The problem of false confession is alarming. Just after publication by Barry Scheck in his text on and his writings on DNA and establishment of the Innocence Project, he found 77 wrongful convictions and individuals wrongfully imprisoned in California. Since then, the courts have increasingly recognized the need to look at the manner in which confessions are conducted. Recent research at the University of North Carolina was done on the phenomenon of contamination. In this phenomenon, individuals take on versions and statements of the police coming to believe them. This is seen especially in individuals with subaverage lOs and developmental disabilities who are in a situation wherein threats and inducements are used to extract statements. These individuals are looking to do anything to extricate themselves from an unbearably stressful situation. Gudjonsson has written extensively in this area. He published instruments which measure suggestibility as well as compliance to authority and acquiescence to authority. Recent research shows that there is extrapolation from the sample in Sweden to the U.S. with mathematical correction.
Gudjonsson has written extensively in this area. He published instruments which measure suggestibility as well as compliance to authority and acquiescence to authority. Recent research shows that there is extrapolation from the sample in Sweden to the U.S. with mathematical correction.
The recent case of Amanda Knox subjected to hours and hours of overbearing interrogation is a good example of the misuse of interrogation techniques. Unfortunately the Reid Technique routinely used by the police and law enforcement relies on diminishing the self-worth of an individual, manipulation, dissuasion, and use of threats and inducements to extract statements from defendants. Moreover, Perrotti (2010) in a presentation to the American College of Forensic Psychology spoke of the interplay between the present stressors and interrogation and the past history of the individual. For example, individuals are threatened with loss of their family, spouses, and children. During their formative years, the situation of interrogation would reignite these fears and cause marked anxiety and increase the belief that one should say anything they can to extricate from the situation.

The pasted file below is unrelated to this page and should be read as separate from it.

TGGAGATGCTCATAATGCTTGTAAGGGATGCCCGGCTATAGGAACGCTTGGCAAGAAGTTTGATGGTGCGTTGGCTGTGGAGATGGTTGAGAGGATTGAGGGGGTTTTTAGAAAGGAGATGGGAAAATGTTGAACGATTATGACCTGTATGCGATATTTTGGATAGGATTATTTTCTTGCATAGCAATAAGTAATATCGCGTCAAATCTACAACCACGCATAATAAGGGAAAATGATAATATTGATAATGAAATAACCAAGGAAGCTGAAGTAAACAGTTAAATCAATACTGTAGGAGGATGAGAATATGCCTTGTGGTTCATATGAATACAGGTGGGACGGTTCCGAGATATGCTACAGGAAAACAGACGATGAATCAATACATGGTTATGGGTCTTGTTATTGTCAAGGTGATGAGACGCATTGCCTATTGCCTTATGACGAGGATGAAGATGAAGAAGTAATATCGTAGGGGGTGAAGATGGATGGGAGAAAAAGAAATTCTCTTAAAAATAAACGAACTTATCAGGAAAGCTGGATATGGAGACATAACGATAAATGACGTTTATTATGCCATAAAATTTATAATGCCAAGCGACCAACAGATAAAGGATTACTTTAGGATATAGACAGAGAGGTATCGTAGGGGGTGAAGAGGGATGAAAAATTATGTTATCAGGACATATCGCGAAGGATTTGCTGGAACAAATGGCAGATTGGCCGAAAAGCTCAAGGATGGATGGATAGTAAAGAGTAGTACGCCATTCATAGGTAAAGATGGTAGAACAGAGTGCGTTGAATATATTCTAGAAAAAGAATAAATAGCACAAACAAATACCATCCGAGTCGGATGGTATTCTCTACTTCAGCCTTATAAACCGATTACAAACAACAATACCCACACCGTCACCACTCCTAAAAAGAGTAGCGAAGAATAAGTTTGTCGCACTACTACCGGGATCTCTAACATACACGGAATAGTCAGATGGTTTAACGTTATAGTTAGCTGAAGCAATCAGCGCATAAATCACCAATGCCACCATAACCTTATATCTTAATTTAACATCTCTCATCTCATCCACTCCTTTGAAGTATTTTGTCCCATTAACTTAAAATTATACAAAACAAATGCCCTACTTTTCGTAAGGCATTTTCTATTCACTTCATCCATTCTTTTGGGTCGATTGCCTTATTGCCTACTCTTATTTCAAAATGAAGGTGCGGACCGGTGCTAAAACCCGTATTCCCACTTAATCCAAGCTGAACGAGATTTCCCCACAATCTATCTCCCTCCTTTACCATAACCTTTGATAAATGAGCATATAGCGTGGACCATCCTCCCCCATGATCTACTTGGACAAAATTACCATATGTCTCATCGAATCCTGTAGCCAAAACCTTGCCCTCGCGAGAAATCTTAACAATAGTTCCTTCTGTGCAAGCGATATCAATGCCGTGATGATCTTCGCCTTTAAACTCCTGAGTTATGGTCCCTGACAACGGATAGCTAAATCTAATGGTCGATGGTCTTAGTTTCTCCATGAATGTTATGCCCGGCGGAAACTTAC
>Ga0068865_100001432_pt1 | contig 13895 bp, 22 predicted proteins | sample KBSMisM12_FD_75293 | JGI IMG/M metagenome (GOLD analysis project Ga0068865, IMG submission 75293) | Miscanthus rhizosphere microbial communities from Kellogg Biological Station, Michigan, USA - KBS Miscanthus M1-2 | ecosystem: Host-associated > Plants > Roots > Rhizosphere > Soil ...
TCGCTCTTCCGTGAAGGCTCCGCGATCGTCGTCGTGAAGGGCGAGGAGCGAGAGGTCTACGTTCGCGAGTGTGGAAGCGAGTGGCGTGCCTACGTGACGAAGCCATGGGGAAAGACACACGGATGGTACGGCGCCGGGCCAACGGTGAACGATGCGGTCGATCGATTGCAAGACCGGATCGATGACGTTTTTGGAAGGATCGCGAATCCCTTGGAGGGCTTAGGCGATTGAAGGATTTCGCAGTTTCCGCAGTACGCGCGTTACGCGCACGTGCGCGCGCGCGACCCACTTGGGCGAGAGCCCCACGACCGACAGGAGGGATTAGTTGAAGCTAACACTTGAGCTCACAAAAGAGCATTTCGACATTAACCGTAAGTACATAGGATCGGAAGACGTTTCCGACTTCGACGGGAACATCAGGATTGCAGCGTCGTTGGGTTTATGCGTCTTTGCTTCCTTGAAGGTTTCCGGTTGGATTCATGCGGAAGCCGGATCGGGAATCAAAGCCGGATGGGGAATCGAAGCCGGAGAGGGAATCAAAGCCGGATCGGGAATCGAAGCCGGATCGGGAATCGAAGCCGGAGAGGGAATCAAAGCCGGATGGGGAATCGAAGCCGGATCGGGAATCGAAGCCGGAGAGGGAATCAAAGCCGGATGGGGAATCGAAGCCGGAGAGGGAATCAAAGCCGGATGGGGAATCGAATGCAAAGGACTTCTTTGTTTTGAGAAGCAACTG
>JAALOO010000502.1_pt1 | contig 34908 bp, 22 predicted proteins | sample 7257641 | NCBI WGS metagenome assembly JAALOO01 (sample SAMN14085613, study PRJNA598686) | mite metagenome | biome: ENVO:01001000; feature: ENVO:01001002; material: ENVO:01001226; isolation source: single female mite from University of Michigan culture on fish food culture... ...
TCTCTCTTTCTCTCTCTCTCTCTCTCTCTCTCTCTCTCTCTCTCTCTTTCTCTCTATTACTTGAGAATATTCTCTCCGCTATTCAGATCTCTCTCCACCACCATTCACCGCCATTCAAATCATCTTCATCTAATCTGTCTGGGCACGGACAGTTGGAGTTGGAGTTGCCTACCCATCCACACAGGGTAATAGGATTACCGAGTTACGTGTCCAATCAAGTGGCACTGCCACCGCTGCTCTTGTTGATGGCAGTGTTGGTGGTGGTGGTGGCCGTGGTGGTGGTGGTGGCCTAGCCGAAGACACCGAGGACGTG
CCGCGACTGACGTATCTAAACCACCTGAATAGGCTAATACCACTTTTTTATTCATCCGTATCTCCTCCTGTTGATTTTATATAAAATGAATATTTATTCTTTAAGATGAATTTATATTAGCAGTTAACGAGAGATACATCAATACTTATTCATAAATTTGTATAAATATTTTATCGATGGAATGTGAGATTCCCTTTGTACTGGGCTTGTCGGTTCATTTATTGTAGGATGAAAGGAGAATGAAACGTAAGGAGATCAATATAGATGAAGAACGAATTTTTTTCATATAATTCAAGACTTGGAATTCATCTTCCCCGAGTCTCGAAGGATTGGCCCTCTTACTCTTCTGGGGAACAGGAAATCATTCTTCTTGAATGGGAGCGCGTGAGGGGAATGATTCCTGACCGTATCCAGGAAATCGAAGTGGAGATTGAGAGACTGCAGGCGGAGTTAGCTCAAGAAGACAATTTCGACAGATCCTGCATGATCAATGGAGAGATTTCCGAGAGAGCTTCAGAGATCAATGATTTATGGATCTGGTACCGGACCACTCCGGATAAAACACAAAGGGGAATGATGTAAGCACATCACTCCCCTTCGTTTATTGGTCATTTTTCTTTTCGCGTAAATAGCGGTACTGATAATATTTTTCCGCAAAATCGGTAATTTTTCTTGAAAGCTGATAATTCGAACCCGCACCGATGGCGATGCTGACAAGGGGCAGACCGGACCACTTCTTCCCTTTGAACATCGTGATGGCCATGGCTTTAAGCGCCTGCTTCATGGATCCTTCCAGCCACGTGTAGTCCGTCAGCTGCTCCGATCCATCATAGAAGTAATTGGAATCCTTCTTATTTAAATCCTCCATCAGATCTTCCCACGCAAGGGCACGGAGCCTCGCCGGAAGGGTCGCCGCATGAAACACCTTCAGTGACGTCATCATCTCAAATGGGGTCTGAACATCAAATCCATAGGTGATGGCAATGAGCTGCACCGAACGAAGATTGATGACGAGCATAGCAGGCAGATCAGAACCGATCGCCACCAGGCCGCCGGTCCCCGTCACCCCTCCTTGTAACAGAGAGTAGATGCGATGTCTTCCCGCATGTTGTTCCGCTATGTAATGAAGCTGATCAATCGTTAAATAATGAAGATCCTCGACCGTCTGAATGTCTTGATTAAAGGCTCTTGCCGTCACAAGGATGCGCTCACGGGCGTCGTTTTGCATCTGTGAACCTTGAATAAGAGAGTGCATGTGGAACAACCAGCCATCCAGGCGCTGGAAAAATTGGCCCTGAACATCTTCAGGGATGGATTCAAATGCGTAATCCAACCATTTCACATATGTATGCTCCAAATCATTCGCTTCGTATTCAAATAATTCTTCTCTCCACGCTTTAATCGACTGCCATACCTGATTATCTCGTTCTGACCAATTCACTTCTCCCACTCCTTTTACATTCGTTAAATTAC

These same issues and concerns arise with respect to Miranda. Individuals mirandized before confession are routinely asked do they understand their rights and routinely answer yes or no. There is no test to determine whether they do in fact understand their rights or are they simply mimicking an answer. Research in law and human behavior notes substantial errors with Spanish-speaking defendants because of the difference in Spanish dialects and the wording in English of the Miranda statements. Again, there is testing for Miranda by Grisso, who has written extensively in the area of competency and the need for objective assessments. He, in fact, established an instrument for evaluation of competency with juveniles named the Juvenile Competency Assessment Instrument.
This writer has been told by defendant counsel that the problem with juries that they, in cases of false confession, state: "I would never confess to anything like that." However, jurors and other fact-finders need to look at the fact that they indeed are not the individual who makes the alleged false confession and they need to understand and comprehend that individual in the situation of interrogation. There have been enough wrongfully imprisoned individuals, some for longer than twenty years, in this country to devote more of our attention and time to the judicial system in America.
Girsso, Tom, et aI., (2003). Evaluating Competencies. Kluwer.
Perrotti, Michael J., (2010). Assessment of False Confession. American College of Forensic Psychology, San Francisco.
Dr. Perrotti received his PhD in Clinical Psychology from Alliant University in San Diego, CA. He is a licensed psychologist in California and Pennsylvania. Dr. Perrotti is a member of the National Register of Health Service Provider in psychology and the National Academy of Neuropsychology. He was an Assistant Professor of Psychiatry and Behavioral Sciences at the Keck School of Medicine, USC from 2005-2006. Dr. Perrotti is the author of numerous publications in forensic psychology and assessment, traumatic brain injury in college, professional sports and military populations, and child trauma and complex PTSD.
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